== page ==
Educator Dr Ann Milne says there is a pandemic of whiteness in NZ Education.
Dr Milne (Ngāti Pākehā) says the fight to remove racism from the education system is far from over.
“We’ve done nothing about that pandemic of whiteness that affects every aspect of our education system,” Dr Milne says.
She says her role is to challenge Pākehā to do better in schools. Dr Milne does that by providing professional development for schools that raise these issues.
Dr Milne finds much of what she teaches is seen as common knowledge for Māori. Bringing this to Pākehā attention however, does raise a few eyebrows.
“It’s obviously uncomfortable for Pākeha,” Dr Milne says.
“I think we’re uncomfortable when our fragility and privilege is challenged.”
But Dr Milne says the situation is improving. She finds Pākehā educators are willing to learn and engage. But they are yet to understand the size of the issue.
“Only last year a report came out from the Children’s Commissioner that exposed that blatant racism that our children experience in schools.”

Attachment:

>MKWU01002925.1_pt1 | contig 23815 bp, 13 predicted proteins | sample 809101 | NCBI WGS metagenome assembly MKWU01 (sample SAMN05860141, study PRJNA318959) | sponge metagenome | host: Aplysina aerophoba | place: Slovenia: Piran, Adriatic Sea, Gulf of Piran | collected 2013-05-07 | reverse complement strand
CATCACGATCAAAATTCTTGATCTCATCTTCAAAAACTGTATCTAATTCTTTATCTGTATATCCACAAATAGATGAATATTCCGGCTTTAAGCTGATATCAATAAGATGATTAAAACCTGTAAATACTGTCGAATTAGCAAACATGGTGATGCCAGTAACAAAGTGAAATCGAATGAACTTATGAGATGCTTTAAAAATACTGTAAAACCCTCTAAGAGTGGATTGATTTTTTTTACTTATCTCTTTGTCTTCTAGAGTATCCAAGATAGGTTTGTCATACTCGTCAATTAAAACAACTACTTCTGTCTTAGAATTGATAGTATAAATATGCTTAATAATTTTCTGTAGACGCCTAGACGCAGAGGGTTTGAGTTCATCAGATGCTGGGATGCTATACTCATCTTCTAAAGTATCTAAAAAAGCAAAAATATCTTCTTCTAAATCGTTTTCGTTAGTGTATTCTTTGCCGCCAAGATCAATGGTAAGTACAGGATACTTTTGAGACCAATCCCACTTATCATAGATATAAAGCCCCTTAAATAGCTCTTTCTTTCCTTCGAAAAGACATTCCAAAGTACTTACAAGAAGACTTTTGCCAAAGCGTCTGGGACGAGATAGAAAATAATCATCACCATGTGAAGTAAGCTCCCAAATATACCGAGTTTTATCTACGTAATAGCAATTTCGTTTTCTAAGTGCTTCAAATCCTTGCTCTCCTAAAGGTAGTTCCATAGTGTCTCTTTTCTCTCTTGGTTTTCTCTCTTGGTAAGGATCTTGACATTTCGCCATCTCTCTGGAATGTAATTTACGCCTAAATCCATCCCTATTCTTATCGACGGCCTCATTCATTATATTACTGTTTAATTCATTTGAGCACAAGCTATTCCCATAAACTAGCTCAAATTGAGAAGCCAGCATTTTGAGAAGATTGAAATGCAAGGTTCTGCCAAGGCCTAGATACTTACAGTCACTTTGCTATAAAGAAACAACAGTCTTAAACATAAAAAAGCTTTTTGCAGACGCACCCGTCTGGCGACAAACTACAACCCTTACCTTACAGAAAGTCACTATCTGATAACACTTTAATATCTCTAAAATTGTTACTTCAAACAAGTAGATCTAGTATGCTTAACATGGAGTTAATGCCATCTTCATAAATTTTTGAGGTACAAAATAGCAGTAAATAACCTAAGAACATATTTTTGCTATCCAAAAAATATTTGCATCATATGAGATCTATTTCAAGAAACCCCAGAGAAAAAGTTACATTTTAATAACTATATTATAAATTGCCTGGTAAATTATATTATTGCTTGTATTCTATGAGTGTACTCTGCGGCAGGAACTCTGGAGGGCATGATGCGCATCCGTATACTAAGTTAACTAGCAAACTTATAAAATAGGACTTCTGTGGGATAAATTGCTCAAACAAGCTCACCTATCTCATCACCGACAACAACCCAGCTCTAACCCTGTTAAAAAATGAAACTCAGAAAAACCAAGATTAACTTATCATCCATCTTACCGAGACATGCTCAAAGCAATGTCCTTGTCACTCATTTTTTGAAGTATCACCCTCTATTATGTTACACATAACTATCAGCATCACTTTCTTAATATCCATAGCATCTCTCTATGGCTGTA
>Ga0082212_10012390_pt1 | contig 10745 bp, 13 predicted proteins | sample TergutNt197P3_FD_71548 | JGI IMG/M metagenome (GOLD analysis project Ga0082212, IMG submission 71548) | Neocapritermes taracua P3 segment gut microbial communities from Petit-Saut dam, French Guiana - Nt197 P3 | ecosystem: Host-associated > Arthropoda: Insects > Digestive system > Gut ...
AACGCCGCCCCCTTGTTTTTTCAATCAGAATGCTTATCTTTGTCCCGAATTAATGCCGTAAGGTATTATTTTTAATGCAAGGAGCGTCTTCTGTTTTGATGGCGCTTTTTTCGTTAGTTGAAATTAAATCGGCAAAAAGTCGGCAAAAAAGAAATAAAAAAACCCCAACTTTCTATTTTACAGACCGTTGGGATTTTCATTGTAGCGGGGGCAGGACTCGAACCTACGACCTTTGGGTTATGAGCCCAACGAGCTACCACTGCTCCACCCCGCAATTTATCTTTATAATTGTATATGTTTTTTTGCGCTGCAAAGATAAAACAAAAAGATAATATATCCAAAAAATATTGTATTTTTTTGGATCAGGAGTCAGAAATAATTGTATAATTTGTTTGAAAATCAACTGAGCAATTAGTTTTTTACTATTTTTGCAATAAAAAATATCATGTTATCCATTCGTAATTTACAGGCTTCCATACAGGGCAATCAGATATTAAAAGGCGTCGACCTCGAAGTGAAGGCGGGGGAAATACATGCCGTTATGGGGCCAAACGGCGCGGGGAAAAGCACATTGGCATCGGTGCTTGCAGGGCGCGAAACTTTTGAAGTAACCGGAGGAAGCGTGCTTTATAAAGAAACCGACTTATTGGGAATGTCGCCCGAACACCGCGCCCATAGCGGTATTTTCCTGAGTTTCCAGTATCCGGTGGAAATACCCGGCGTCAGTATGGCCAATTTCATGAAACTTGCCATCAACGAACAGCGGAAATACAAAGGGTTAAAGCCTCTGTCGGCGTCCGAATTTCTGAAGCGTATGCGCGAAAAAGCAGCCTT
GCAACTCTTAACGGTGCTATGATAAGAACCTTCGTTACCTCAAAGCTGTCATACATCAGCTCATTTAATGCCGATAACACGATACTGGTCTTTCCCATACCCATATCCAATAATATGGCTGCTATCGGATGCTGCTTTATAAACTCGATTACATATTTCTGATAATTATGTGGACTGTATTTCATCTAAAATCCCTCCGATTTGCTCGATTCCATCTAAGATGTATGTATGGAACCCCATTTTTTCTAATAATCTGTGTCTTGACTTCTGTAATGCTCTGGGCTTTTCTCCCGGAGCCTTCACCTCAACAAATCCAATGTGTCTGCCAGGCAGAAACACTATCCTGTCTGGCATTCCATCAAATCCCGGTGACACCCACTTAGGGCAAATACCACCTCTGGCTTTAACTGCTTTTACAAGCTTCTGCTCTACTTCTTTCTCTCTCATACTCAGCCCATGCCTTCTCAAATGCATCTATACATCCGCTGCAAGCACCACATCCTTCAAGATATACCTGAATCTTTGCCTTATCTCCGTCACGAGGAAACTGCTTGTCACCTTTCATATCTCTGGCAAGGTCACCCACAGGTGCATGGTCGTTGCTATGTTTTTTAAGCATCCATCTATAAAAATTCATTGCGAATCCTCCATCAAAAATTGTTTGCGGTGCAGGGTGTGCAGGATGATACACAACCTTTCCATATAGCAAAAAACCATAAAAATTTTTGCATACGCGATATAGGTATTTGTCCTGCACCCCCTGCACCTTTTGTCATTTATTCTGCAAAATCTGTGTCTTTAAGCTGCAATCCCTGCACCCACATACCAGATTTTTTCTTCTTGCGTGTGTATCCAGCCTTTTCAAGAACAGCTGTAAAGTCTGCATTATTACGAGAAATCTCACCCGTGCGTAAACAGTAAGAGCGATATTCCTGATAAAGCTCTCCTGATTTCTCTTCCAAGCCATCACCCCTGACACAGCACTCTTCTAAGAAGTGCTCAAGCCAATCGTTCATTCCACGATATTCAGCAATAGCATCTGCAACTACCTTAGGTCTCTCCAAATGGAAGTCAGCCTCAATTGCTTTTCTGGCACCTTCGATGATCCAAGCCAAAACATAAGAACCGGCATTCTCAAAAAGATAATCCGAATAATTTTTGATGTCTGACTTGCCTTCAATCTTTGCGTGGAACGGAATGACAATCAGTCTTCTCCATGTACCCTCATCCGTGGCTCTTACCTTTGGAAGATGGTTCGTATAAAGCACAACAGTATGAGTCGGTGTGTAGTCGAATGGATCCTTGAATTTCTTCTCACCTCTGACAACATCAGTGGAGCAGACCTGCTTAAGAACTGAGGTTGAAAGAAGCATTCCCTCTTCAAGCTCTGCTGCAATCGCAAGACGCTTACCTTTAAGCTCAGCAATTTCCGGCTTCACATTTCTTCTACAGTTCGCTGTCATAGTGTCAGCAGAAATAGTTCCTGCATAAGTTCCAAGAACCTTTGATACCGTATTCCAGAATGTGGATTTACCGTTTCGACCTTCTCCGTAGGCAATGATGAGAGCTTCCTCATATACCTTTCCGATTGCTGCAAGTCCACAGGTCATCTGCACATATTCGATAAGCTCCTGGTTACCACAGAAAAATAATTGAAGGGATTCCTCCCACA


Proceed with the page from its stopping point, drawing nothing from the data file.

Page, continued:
Covid-19 exposed the long-term effects of inequities in education. Lack of internet access and devices in whānau made digital education difficult for Māori.
“Those digital inequities that the pandemic exposed, we just lay it on top of the ones that were already there.”
It is her opinion that Covid-19 magnified these issues.
“The only solution really is to first level the playing field.
“We could do that easily, by for example the digital playing field, by ensuring that every kid has a device and has access (to the internet).”
The challenge is to dismantle the house that racism built, and provide education that matches the aspirations of individual whānau.